The decision to enfranchise non-resident Ghanaians is good but should be done with the right motive.

Shakespeare says "for sweetest things turn sourest by their deeds". If we decide to score political points with this proposed bill, then we will not be far from creating chaos.

However, if the motive of the amendment were rooted in truth and purpose of allowing all Ghanaians to be partakers of our democracy, then we would be injecting more doses of haemoglobin into the veins of our national democracy.

THE WAY FORWARD

There are more questions that need to be answered before we can move to the next stage of the bill. Who is a Ghanaian? Are we to base the definition of Ghanaian on Chapter 3 of the 1992 Constitution, which talks about citizenship or anyone holding a Ghanaian passport? What about the non-Ghanaians who have, by one means or the other, secured Ghanaian passports?

How can we know the total number of NRGs? Until we find answers to these basic questions, whoever opposes the bill would be right in doing so. If, for example, after the registration of NRGs in America, it is reported that the total number of people who registered were 3.5 million, how would one contest this figure?

To make things clearer to Ghanaians, parliament must mandate the Government Statistician, first and foremost, to conduct a census of all Ghanaians residing abroad and a comprehensive database (name, date of birth, place of birth, current passport picture, and thumbprint, country of residence) and their roots verified here via their relatives. This would even help government to offer appropriate details in the event of an emergency. It would give a fair idea of the total number of NRGs. Parliament could then make an informed decision. Political parties can make use of the database generated from the NRG census to establish contacts with NRGs. Political parties can use this to organize their members abroad and have their contact details. This may even help in raising funds to help individual parties. Party members should act as representatives at such registration as we do on the national level. A minimal fee of say US $10 could be charged for registration per NRG.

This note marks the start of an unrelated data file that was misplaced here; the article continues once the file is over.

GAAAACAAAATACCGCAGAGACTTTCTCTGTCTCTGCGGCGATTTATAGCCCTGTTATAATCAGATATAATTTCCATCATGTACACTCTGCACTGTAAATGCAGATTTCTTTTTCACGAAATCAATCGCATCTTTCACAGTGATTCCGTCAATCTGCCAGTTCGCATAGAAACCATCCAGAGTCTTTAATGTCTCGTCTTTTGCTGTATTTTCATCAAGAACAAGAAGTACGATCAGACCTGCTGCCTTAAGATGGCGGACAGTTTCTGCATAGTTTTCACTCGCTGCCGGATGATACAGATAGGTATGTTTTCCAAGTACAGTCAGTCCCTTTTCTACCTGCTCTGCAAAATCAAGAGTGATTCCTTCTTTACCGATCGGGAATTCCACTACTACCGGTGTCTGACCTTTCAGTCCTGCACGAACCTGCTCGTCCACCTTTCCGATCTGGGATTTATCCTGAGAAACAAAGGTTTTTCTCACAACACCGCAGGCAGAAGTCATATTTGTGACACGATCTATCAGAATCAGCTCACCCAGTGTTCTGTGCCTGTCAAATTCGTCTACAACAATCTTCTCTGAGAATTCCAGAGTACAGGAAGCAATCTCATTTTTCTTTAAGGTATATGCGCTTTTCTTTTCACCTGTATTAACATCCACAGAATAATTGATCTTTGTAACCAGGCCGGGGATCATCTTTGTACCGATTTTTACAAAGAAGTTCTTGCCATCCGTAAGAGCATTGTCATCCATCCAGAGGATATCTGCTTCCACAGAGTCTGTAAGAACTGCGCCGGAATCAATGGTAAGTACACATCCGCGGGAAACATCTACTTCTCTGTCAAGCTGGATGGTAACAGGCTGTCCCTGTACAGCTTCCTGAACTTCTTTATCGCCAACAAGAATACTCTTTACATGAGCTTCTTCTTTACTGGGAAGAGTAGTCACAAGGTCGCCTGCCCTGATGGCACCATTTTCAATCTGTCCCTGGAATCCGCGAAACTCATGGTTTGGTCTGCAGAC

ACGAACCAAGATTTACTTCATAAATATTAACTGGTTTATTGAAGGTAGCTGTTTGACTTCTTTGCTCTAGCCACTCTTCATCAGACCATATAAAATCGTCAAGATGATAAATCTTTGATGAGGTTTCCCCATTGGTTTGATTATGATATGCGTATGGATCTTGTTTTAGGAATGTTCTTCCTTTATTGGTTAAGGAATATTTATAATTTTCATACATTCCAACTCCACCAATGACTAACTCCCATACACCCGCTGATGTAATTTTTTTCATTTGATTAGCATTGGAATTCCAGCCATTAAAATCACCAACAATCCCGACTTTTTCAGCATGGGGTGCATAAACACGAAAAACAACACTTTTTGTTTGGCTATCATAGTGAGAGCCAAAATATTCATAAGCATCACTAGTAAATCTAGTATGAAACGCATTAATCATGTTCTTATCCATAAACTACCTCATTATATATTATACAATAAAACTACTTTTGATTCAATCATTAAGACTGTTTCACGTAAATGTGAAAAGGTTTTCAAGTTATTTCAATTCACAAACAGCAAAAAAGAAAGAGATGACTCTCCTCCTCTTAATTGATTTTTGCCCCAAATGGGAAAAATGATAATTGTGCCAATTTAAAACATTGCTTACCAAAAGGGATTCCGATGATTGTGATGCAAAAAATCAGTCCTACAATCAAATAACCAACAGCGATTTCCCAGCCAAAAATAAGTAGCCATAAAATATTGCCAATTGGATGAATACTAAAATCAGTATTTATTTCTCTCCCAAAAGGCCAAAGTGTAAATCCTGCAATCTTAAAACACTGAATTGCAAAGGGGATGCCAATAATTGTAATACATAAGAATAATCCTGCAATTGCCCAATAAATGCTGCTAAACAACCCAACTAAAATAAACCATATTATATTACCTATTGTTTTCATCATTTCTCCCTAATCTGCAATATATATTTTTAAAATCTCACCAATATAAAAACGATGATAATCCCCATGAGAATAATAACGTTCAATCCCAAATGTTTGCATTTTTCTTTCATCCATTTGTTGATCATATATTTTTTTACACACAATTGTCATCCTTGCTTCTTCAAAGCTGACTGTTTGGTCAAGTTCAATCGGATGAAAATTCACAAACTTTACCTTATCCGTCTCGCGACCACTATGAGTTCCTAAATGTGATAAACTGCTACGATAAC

The issue that the time is not ripe for this amendment is neither here nor there.

When would the time be right? Who determines that the time is ripe? Is it the legislature or the executive or through random sampling of opinion from Makola, Kejetia or the Techiman Markets, or the fitters at Kokompe or Suame Magazine? Chaos and peace lie in the proposed amendment.

The way we do it could lead to a peaceful Ghana or a chaotic Ghana. And we have just about enough time to get it right. For as T.S. Eliot said, "The last temptation is treason; to do the right thing for the wrong reason"

Appiah Kusi Adomako is an international freelance writer and the president of the Ghana Chapter of Leaders of Tomorrow Foundation. He can be contacted through:
Leaders of Tomorrow Foundation,
P.O. BOX. KS 13640. Kumasi.
Tel 027-740-2467 www.interconnection.org/lotfound